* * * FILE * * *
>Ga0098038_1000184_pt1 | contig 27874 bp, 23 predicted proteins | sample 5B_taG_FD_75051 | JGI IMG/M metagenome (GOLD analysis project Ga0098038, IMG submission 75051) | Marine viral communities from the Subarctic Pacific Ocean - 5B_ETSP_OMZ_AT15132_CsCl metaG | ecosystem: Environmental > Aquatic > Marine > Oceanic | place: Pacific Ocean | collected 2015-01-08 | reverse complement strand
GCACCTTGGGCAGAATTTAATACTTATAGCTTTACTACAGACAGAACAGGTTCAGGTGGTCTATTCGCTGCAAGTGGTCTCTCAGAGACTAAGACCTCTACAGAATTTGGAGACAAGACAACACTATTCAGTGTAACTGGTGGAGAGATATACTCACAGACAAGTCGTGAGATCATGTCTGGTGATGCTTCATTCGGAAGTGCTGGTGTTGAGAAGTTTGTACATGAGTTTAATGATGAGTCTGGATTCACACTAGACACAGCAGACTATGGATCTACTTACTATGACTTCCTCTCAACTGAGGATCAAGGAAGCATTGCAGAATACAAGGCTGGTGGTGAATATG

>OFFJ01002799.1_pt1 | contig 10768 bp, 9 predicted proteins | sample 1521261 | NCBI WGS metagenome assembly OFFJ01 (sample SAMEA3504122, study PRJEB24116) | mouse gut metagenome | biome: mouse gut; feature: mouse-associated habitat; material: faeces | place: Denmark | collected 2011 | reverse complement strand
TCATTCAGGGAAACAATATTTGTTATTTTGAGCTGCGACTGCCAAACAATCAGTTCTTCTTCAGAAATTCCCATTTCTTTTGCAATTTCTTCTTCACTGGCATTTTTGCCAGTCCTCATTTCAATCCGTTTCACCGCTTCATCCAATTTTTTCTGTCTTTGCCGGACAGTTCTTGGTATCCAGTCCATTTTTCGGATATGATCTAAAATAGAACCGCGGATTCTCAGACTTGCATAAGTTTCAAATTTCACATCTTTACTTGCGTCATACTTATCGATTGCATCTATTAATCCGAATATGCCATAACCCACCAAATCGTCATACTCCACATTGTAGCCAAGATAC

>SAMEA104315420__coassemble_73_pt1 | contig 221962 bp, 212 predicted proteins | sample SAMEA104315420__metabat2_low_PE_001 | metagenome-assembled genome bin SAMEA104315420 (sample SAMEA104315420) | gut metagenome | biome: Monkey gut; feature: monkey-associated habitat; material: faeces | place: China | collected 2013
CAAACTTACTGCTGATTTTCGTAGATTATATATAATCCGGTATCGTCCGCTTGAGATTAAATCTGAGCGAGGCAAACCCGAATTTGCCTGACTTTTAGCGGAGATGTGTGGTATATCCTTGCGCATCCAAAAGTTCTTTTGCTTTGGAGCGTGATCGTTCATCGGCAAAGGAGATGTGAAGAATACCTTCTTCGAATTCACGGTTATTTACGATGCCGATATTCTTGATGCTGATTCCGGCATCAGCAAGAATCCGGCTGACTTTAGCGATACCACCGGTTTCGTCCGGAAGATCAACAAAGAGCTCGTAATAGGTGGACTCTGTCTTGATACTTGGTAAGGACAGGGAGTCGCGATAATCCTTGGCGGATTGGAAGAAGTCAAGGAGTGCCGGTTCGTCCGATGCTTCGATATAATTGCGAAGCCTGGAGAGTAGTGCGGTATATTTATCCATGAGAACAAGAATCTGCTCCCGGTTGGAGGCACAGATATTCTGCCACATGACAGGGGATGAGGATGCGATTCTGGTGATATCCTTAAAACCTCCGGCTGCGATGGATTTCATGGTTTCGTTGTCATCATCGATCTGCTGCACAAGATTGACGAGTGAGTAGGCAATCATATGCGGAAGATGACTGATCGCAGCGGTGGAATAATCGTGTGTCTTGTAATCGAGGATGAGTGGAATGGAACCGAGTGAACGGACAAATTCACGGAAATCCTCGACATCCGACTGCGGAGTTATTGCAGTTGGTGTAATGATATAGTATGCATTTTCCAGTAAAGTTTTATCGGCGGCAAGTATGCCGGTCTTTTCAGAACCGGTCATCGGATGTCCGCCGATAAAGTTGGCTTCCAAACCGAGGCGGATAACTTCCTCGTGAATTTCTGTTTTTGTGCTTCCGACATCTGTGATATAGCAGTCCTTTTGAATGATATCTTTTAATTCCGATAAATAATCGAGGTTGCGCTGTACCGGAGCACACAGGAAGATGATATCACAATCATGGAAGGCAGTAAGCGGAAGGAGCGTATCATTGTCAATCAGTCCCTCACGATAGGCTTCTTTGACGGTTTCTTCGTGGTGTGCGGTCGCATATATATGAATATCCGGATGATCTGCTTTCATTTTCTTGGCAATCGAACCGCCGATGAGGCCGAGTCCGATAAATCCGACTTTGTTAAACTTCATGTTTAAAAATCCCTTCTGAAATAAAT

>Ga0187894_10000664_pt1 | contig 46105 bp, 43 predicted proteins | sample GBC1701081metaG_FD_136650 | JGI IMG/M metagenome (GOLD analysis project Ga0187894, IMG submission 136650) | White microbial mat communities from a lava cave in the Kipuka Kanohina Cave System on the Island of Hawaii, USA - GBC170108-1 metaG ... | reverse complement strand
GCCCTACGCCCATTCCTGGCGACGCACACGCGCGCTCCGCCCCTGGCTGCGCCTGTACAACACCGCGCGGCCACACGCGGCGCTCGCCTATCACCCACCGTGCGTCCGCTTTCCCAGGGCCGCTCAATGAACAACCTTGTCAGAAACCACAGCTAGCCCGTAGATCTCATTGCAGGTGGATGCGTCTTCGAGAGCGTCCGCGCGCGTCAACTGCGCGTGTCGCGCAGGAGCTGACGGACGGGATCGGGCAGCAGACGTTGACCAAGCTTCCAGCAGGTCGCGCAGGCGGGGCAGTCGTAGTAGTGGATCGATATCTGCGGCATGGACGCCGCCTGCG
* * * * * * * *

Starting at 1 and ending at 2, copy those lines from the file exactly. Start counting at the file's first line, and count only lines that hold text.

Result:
>Ga0098038_1000184_pt1 | contig 27874 bp, 23 predicted proteins | sample 5B_taG_FD_75051 | JGI IMG/M metagenome (GOLD analysis project Ga0098038, IMG submission 75051) | Marine viral communities from the Subarctic Pacific Ocean - 5B_ETSP_OMZ_AT15132_CsCl metaG | ecosystem: Environmental > Aquatic > Marine > Oceanic | place: Pacific Ocean | collected 2015-01-08 | reverse complement strand
GCACCTTGGGCAGAATTTAATACTTATAGCTTTACTACAGACAGAACAGGTTCAGGTGGTCTATTCGCTGCAAGTGGTCTCTCAGAGACTAAGACCTCTACAGAATTTGGAGACAAGACAACACTATTCAGTGTAACTGGTGGAGAGATATACTCACAGACAAGTCGTGAGATCATGTCTGGTGATGCTTCATTCGGAAGTGCTGGTGTTGAGAAGTTTGTACATGAGTTTAATGATGAGTCTGGATTCACACTAGACACAGCAGACTATGGATCTACTTACTATGACTTCCTCTCAACTGAGGATCAAGGAAGCATTGCAGAATACAAGGCTGGTGGTGAATATG